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· 2 min read
Asumu Takikawa

As a Debian user for more than two decades it's hard for me to admit, but I've actually switched to Fedora Silverblue in the last few months for my laptops.

The appeal of Silverblue is that it's an immutable operating system. Similar to how programming in a functional style with immutable data structures can avoid bugs, an immutable OS can avoid configuration mistakes and breaking your system in irreversible ways.

Before Silverblue, other distros like NixOS have already experimented with declarative and functional OS configuration. With NixOS, you essentially write a functional program that describes the state of your Linux distro (the installed packages, the configuration of daemons, and so on), and it evaluates to a working install. Updating the configuration and rebuilding creates a new revision, and you can revert to previous versions if there's a problem.

However, this still requires a non-trivial amount of both initial and on-going configuration work to keep the OS working. It's expected, for example, that you may need to update the configuration to add more packages or revise how some system services work.

In contrast, Silverblue goes further and makes the core OS immutable. The first time you boot it after install, it has all the packages that you need for a working desktop and all the packages that the core OS will ever have (until a new version of Silverblue comes out). In fact, the /usr directory is mounted as readonly.

Of course, you probably can't get away without installing any new software. For that purpose, Silverblue provides two options:

  • You can install any software that is packaged as a flatpak. This means it's installed in userspace and is sandboxed to some degree as well. Flatpaks that you install can't break the OS itself.
  • You can install any software using containerization. Silverblue comes with software called toolbox by default that provides a simple UI for containers.

To some degree, the use of containers does resurface the issue that you might break your OS. Instead of breaking Silverblue itself, you can break the container. In that situation, however, you can just delete the container and try again while the desktop running it will be unharmed.

· 2 min read
Asumu Takikawa

Since it's a new year, I thought it was time for some change and revamped this website. While I was at it, I decided to switch to a new static site generator based on popular technologies.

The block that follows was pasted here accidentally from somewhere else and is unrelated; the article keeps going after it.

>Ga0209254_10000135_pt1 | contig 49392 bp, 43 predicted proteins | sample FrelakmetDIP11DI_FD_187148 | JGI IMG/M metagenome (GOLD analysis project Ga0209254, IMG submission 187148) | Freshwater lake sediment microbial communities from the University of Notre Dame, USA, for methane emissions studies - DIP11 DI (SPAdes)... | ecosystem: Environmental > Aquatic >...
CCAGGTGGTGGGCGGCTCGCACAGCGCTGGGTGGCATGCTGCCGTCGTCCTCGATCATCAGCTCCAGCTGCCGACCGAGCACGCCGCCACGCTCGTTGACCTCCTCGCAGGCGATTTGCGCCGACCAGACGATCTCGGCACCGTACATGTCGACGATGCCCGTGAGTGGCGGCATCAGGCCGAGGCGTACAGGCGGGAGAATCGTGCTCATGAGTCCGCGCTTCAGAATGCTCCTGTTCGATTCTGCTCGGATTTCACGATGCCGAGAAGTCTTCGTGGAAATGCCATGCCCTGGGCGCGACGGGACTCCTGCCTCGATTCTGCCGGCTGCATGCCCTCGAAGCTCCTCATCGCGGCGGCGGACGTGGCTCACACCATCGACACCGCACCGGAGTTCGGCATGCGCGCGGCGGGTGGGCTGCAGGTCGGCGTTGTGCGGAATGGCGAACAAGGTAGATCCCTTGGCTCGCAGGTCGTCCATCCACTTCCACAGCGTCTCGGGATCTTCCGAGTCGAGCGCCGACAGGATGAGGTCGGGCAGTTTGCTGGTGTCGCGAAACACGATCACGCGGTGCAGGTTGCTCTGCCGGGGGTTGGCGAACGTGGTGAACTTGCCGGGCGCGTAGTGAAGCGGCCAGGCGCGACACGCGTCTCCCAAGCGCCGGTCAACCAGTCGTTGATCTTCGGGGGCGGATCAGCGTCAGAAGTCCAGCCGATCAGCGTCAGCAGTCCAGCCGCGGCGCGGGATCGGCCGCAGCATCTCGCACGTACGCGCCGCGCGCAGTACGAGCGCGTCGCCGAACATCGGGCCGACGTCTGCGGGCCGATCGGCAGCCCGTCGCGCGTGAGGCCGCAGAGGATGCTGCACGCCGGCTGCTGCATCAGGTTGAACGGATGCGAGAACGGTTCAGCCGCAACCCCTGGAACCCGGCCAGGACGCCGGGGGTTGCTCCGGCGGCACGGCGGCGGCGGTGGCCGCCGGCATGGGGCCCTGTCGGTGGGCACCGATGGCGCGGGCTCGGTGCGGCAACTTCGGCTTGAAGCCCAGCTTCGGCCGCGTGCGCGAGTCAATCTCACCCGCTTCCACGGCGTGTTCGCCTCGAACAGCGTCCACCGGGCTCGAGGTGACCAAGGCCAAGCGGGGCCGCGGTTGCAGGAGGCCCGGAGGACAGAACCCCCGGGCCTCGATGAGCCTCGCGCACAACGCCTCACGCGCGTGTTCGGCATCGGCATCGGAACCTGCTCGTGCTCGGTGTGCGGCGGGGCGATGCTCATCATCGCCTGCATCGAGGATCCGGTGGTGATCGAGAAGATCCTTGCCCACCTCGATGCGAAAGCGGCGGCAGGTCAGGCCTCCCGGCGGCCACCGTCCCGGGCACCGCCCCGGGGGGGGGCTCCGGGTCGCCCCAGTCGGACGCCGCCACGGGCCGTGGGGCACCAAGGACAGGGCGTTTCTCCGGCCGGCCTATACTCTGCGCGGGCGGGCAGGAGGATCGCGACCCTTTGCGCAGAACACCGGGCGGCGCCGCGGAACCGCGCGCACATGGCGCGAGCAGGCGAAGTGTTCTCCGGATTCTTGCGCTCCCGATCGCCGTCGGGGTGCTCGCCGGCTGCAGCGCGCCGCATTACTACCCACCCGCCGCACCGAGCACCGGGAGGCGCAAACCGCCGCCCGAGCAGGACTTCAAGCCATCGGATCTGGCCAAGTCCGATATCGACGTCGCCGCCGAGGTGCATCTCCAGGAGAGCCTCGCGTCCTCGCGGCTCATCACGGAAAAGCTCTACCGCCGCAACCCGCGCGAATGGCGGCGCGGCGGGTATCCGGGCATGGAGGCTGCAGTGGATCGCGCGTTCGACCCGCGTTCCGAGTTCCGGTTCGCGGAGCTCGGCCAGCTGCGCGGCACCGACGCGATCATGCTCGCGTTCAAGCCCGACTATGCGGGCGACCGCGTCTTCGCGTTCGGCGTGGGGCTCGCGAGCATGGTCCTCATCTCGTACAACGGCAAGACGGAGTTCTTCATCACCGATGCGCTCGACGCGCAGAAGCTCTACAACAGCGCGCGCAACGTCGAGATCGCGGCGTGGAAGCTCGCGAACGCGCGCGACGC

· 4 min read
Asumu Takikawa

Hello folks. Today I'm excited to share with you about some work I've been hacking on in Firefox's WebAssembly (AKA Wasm) engine recently.

The tl;dr summary: starting in Firefox 78 (released June 30, 2020), you will be able to write WebAssembly functions that pass 64-bit integers to JavaScript (where they will turn into BigInts) and vice versa.

· 2 min read
Asumu Takikawa

Sometime last year, I got a new headless workstation for building software and installed Debian 10 on it. Almost everything went well, except that there was an extremely annoying issue that would cause the machine to auto-suspend every 20 or so minutes (which is pretty bad for a headless build machine!).

· 22 min read
Asumu Takikawa

Recently I've been studying the semantics of WebAssembly (wasm). If you've never heard of WebAssembly, it's a new web programming language that's planned to be a low-level analogue to JavaScript that's supported by multiple browsers. Wasm could be used as a compilation target for a variety of new frontend languages for web programming.

· 8 min read
Asumu Takikawa

A while back, I wrote a blog post explaining some of the basics of writing plugins for the VPP networking toolkit.

In that previous post, I explained a few mechanisms for hooking a plugin into VPP's graph architecture so that your code can process incoming packets.

I also briefly mentioned something called DPOs (data path objects) but didn't explain what they are or how they work. Since then, I've been reading and hacking on code that involves DPOs, so I'd like to attempt to explain them in this post.

· 2 min read
Asumu Takikawa

My main work laptop is a Thinkpad X1 Carbon running Debian 9, which usually works pretty well but I've also been procrastinating on getting it to run perfectly.

One thing I had forgotten to configure was the screen brightness keys with my window manager i3. I had forgotten that I tried to configure it before, but got stuck on some extremely unhelpful error messages from xbacklight. Anyhow, this short blog post documents a workaround for the issue in case anyone else has a similar setup.

· 9 min read
Asumu Takikawa

One of the skills that I ended up practicing frequently when I was in graduate school was making slide decks for talks. As a Racket developer, my tool of choice was #lang slideshow, a programming language for building slide presentations.

(Slideshow was the topic of an ICFP 2004 paper by Findler and Flatt)

The advantage of using a programming language to build slides is that it gives you the ability to re-use abstractions to create diagrams in slides, or to embed executable code snippets directly in the slides (preventing regrettable typos in code samples).